“There is only a conspiracy if you want there to be,” Bugni said during opening statements to the jury. In a slide presented to the jury labeled “Worst Designed Conspiracy … Ever…” Bugni argued his client literally had nothing to gain by engaging in the conduct alleged by federal prosecutors. Assuming his client had done so, Lenz would not have received any financial gain. There would have not been a pay raise, stock incentives, a job promotion, or any bonus.
“If there was a conspiracy, Jim Lenz had no idea,” Bugni said.
During closing arguments, Bugni said he proved his client’s innocence while demonstrating how context matters and how the government was forcing a conspiracy theory that simply did not exist.
Rosenberg praised Bugni’s closing argument.
“Joe gave one the top-five closing arguments I’ve ever seen. You don’t get to say that often and really mean it. Joe had extraordinary knowledge of the case and command of the courtroom. He took facts, told the true story, and molded that into a successful outcome for his client,” Rosenberg said.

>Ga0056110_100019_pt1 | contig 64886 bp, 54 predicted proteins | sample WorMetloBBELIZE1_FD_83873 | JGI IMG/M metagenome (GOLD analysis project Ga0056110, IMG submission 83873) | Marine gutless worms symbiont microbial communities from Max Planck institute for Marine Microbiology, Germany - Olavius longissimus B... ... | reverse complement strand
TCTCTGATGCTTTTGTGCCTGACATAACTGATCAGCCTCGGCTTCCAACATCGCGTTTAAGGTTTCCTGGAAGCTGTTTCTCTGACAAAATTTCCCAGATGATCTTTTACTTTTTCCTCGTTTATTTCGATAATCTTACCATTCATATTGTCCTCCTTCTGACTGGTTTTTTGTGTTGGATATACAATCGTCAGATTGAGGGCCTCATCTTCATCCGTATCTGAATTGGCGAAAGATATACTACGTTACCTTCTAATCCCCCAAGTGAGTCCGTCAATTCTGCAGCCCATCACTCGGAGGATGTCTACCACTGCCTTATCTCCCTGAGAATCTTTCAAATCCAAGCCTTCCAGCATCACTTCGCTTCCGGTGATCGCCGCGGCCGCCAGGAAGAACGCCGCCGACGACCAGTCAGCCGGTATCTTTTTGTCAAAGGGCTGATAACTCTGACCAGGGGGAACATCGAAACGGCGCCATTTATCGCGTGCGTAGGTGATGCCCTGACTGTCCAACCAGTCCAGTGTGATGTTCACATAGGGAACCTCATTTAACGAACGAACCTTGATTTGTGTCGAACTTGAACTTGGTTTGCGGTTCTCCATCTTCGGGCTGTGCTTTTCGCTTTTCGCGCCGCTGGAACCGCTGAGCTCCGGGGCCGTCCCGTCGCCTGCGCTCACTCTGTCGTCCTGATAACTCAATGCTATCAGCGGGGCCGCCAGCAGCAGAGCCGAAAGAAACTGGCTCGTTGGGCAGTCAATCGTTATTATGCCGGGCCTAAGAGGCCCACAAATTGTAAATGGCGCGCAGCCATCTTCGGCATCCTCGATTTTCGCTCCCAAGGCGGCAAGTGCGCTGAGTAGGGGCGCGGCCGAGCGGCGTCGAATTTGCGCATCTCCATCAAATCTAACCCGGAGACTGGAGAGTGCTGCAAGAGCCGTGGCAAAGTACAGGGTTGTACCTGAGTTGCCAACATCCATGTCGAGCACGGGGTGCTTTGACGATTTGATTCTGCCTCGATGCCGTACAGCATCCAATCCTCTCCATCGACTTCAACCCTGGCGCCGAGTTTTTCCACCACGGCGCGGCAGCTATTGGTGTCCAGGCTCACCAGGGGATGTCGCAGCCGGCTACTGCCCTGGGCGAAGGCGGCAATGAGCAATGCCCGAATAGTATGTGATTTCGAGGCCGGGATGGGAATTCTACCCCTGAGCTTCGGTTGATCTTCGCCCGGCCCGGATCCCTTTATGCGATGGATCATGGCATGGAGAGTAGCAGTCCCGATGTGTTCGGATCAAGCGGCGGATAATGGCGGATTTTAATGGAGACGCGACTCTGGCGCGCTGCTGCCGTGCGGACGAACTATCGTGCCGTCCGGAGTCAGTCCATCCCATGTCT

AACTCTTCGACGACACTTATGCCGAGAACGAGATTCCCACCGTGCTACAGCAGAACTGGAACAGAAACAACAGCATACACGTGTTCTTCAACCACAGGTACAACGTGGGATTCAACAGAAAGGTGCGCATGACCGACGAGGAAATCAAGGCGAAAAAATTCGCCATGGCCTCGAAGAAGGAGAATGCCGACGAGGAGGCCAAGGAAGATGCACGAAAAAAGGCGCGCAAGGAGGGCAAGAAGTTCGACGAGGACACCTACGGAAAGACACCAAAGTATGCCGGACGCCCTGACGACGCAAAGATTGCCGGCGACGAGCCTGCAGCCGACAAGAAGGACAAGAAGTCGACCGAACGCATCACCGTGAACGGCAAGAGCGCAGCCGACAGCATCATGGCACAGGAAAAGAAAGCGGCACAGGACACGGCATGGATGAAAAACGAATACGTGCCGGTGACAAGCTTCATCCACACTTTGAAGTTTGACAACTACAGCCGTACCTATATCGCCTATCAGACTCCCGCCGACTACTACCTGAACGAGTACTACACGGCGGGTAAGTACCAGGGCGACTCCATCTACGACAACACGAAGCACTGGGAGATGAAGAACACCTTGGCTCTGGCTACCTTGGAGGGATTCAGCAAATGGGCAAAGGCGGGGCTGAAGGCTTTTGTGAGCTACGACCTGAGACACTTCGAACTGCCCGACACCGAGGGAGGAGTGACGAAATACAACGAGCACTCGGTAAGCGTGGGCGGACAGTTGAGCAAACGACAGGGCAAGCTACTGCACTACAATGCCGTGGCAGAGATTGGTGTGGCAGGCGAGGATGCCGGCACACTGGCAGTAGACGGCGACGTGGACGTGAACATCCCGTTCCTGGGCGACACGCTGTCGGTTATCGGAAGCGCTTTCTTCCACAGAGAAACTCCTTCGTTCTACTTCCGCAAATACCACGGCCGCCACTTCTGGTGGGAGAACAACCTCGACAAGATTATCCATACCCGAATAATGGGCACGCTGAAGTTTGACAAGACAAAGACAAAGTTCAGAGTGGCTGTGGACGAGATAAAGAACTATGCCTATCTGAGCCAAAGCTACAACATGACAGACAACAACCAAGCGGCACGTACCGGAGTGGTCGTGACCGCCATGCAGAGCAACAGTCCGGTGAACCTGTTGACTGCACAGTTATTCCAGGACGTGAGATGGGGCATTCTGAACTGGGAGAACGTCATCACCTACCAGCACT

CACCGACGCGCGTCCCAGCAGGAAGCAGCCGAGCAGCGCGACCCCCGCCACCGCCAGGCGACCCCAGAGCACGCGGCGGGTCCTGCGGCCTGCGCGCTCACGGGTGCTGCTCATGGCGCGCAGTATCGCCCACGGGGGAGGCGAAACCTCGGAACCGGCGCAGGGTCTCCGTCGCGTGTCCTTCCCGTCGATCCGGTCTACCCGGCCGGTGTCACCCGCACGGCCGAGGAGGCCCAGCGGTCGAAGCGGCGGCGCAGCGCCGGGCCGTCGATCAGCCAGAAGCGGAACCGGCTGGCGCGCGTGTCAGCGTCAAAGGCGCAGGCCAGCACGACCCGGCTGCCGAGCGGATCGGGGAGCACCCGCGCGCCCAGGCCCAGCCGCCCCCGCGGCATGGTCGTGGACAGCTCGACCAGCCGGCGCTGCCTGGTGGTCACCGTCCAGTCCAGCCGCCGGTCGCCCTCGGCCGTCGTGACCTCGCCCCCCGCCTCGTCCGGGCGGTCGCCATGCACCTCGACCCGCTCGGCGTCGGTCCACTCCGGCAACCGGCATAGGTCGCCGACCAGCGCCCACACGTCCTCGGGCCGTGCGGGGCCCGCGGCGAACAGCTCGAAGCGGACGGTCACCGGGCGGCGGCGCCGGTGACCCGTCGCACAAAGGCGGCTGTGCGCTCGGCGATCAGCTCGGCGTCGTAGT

In this particular case, the government failed to prove Lenz acted knowingly and willfully, beyond a reasonable doubt. Lenz was found not guilty.
Bugni attributes the success of the case to RCS’ legal strategy and the use of the next generation of technology.
“Rob and Melissa have a unique ability to present things in a clean and persuasive way that cuts out what won’t resonate with the jury,” Bugni said.
“This a whole different level of playing field. My only wish is that I would have experienced it earlier in my career,” he added.
Rosenberg said the secret to his success has been observing what works and what doesn’t work from many other trials.
“I’ve never walked away from a trial where I did not learn something from the opposing side,” Rosenberg noted.
Rosenberg says he helps attorneys by “getting lawyers to get out of their own way. That’s also the key to success,” he added.
Rosenberg also noted he and Van Beck were so pleased with Bugni’s courtroom performance, his firm presented Bugni with a portrait on November 7.
Originally published by Wisconsin Law Journal on November 7, 2023.